Friday, November 18, 2011

Hello, To Whom am I Praying?

One of my favorite parts of camp is the Learner’s Minyan every Shabbat morning. In addition to the special community that we build, it also affords us a zman kavua (set time) to really struggle with fundamental questions about prayer. This summer, each week we discussed a different question regarding our relationship with prayer. We dealt with issues of changing liturgy, the need (or lack thereof) to understand the words, codified vs. spontaneous prayer, and many other difficult paradigms. This week, while reading through the parsha, I was reminded of one of my favorite discussions.

One week, I posed the following questions: when we request something from Hashem, what do our expectation? Do we expect an answer? Do we supposed that He will intercede? Do we even believe He listens (or cares)? Or maybe, we just need to vent a little, and "prayer" is a great outlet. Are we actually just speaking to ourselves? Is prayer more for me, or more for G-d?

In this weeks parsha, Parshat Chayei Sarah, we see two formulations of prayer. In the famous story of Eliezer returning to Abraham’s homeland to find a wife for Isaac, Eliezer describes his preparation for this search with the words “לדבר אל ליבי” speaking to his heart. While contextually it seems to be describing him praying, it is a very strange phrasing. When we see the famous scene of Hannah praying, for example, the TaNaKh uses the word תתפלל, which means to pray. Here it seems as though Eliezer is merely talking to himself; the words, however, are directed at G-d.

This model of prayer seems to be one in which prayer is necessitated by our selves; though prayer does not necessarily affect G-d, it affects us, and that is the ikar (essence). Rabbi Julius Greenstone writes “Prayer does not affect G-d, but ourselves […] G-d needs none of our praises and supplications, but we feel impelled to pour out our hearts to Him and by doing this we come to be in greater harmony with our spiritual selves and with G-d.” Greenstone, importantly, notes that even this model of prayer strengthens our relationship with the Almighty, even though the prayer is not completely selfless.

Later in the Parsha, however, we have a new archetype for prayer. It says that Isaac went out to the field לשוח. While the meaning of the word is unclear, both Rashi and the Gmarah understand it to be prayer. Isaac seems to be in conversation with G-d; a conversation in which he expects a response. This notion, while drastically different from the prayer of Eliezer, fits nicely with our daily plea for G-d to hear our voices and accept favorably our prayers. If we understand prayer in this manner, prayer is for G-d and will potentially even warrant a response.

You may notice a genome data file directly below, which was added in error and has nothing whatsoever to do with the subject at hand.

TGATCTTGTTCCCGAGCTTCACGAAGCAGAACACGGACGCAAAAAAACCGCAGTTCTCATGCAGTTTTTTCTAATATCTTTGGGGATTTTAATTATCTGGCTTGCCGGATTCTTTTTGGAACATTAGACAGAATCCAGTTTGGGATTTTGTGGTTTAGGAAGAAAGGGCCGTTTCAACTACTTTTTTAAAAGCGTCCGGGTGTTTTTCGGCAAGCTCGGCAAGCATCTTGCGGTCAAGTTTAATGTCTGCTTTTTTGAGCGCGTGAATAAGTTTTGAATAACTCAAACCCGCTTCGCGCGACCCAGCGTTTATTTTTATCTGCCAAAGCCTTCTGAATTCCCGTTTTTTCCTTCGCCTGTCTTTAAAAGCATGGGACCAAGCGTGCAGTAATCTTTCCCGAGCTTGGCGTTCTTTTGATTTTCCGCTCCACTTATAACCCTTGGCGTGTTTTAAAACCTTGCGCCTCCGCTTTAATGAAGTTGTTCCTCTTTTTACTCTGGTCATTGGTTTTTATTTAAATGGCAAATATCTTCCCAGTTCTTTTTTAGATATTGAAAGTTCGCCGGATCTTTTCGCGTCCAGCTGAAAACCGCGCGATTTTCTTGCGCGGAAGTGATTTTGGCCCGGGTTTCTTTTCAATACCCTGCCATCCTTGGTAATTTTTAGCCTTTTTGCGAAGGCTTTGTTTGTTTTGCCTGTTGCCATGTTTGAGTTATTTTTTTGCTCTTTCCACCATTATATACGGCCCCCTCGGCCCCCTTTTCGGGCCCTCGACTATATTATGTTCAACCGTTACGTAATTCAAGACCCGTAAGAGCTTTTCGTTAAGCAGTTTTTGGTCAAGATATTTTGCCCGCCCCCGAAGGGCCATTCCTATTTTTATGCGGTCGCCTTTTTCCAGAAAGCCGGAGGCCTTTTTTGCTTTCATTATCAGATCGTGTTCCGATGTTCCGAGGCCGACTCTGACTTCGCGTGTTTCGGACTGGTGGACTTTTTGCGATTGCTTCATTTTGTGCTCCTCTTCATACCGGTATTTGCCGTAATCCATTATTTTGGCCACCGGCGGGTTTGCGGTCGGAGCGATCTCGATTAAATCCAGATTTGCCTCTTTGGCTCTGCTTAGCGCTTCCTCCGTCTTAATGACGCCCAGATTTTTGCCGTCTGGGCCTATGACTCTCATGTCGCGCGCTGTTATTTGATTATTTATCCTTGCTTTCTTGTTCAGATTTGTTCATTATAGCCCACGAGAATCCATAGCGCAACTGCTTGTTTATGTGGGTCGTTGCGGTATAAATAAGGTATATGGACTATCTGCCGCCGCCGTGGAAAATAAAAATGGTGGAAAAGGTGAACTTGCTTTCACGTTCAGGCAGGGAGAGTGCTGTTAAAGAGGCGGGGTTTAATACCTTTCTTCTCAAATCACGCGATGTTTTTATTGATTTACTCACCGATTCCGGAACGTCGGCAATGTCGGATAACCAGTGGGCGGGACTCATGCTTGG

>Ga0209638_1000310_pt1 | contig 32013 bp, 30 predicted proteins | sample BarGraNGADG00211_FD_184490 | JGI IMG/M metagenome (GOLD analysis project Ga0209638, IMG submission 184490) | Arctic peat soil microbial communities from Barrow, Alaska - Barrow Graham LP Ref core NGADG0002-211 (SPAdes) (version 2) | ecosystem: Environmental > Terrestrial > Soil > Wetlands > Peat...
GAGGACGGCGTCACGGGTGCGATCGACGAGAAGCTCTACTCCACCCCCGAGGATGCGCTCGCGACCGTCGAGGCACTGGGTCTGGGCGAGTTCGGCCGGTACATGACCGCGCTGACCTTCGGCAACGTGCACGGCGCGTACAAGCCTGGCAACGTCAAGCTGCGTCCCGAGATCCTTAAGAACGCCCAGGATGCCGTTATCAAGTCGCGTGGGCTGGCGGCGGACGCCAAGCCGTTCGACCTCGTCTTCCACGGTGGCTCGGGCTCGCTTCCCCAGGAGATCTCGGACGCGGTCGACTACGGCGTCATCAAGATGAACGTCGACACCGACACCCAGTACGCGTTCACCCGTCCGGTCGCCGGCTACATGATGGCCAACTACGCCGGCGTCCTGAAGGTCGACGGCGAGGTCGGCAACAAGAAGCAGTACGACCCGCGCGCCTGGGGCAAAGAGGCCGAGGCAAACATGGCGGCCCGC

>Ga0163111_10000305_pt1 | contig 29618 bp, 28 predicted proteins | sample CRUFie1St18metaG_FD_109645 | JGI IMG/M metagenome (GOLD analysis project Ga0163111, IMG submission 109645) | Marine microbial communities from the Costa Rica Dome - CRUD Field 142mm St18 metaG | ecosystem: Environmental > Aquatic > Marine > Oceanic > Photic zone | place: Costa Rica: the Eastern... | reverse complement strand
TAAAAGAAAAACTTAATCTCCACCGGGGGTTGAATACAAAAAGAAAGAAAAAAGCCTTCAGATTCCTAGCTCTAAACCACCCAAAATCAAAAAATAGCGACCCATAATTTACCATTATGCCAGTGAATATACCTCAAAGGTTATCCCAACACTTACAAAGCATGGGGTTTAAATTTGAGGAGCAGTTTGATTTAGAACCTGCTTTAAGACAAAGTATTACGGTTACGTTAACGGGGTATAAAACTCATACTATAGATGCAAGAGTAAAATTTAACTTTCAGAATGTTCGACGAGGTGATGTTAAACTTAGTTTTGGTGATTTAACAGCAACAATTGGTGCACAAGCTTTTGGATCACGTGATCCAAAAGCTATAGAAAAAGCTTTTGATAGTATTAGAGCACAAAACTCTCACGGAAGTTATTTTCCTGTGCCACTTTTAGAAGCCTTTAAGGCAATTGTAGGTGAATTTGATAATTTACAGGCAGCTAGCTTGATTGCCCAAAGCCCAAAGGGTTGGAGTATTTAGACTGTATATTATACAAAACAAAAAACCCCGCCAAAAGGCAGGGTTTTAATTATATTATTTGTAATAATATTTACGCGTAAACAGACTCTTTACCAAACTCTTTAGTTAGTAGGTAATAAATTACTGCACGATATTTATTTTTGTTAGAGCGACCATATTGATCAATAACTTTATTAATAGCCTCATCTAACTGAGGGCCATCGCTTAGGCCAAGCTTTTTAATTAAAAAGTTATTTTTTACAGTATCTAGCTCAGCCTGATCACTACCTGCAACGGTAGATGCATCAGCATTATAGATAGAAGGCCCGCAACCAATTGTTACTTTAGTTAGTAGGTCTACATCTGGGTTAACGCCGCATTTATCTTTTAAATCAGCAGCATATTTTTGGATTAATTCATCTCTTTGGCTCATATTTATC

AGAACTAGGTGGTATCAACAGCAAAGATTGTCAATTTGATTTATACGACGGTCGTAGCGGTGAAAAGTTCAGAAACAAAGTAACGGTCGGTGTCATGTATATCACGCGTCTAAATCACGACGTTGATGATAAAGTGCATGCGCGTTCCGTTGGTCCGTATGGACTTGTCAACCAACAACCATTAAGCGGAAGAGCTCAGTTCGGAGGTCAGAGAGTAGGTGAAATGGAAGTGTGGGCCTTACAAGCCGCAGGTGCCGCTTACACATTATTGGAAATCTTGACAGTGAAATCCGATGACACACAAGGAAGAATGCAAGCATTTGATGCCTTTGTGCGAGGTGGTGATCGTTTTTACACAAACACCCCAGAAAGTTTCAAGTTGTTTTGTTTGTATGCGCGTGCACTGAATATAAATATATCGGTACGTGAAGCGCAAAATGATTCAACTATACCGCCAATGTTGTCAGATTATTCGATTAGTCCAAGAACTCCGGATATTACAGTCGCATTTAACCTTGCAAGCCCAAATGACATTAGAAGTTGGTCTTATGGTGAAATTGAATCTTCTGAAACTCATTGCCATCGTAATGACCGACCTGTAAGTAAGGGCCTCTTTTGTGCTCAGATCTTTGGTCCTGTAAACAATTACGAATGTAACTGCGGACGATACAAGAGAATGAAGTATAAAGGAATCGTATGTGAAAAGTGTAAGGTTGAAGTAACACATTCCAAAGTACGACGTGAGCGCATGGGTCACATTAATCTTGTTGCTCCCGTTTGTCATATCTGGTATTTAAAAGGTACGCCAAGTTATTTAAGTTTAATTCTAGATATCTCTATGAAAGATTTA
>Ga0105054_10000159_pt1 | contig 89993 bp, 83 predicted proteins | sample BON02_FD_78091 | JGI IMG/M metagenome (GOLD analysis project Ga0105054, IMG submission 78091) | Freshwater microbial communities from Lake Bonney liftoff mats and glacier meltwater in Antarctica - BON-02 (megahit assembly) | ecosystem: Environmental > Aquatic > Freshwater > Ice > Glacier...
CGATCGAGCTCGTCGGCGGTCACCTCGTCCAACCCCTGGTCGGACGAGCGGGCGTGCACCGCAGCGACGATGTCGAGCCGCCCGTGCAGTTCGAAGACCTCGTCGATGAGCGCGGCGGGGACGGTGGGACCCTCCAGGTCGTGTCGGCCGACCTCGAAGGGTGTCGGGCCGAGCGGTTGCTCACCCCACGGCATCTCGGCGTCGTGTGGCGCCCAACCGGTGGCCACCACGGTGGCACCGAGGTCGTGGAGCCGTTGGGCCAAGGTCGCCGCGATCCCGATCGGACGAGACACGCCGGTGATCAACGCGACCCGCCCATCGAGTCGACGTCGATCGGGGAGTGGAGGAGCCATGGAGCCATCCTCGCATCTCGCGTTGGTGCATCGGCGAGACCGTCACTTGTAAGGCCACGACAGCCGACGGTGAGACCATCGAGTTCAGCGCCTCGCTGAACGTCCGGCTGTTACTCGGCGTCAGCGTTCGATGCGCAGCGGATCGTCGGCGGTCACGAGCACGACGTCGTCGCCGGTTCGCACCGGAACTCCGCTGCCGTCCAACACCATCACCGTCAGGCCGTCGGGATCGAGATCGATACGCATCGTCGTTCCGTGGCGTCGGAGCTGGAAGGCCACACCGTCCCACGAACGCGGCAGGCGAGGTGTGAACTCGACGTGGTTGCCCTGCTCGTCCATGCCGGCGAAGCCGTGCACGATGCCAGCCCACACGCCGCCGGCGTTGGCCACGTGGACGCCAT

Somehow I believe that both of these seemingly contradictory models of prayer exist simultaneously. While I initially thought to suggest that every time that we pray with a new kavanah, we fall into a different category, I’m not sure I believe that. I think that each prayer, in itself, is both for us and for G-d. It is completely selfish, and completely selfless. It is both heavenly and worldly. It is local and universal.

Truth be told, I’m not yet convinced that I fully appreciate how this paradigm works. Does prayer exist in this way, or is prayer something different all together. I’d love to hear thoughts! Shabbat shalom!

Thursday, November 10, 2011

To Learn and to Teach

This week, in Parshat Vayeirah, we read one of the most famous, and most troubling, stories in the TaNaKh. G-d calls out to Avraham, commanding him to sacrifice his only son. As if that were not difficult enough, in two separate Midrashim we learn about how eager Avraham was to fulfill this strange mission.

In the first Midrash we wonder why G-d, when instructing Avraham, says, קַח-נָא אֶת-בִּנְךָ אֶת-יְחִידְךָ אֲשֶׁר-אָהַבְתָּ, אֶת-יִצְחָק. "Take now your son, your only one, who you love, take Isaac." Would simply saying "take Isaac" not suffice? The Midrash suggests that Avraham was so excited to do as Hashem commanded that he wanted to take both his sons!
(Imagine this interaction--G-d: Take your son, Avraham: I have two sons!, G-d: Your only one, Avraham: They are both their mothers only one!, G-d: The one you love, Avraham: I love them both, G-d: Isaac, Avraham: Oh). G-d had to keep narrowing it down, so that Avraham would only take one.

Another difficult Midrash asks why, after being commanded, it says: וַיַּשְׁכֵּם אַבְרָהָם בַּבֹּקֶר "and Avraham got up early in the morning (to prepare for the Sacrifice)." Could it not have simply said "And Avraham got up?" Rather, the Midrash teaches us, that Avraham got up very early, because he was so excited to perform Hashem's will.

While at first these interpretations seem extremely difficult to understand (and I must admit, I still do not feel fully comfortable with them), I think their rationale is rooted in a belief (as articulated in yet a third Midrash) that G-d will only test those in whom He trusts. Hashem will only challenge those who He knows can pass. Just as a great coach will only push his player as far as the coach believes the player can go, so too G-d will only push Avraham as far as He knows Avraham can go.

Sometimes, however, people fail their tests so miserably, that this position becomes difficult to believe. Unfortunately, this week, we bared witness to the most heinous sports scandal of my lifetime. Numerous individuals stood idly by, as a monster used his position of power to rape innocent children. I can not, and do not want to, fathom the disgusting nature of the raper; his evil is far too great for me to even speculate. But, what I can discuss are the "innocent bystanders" who failed their test in such a remarkable way.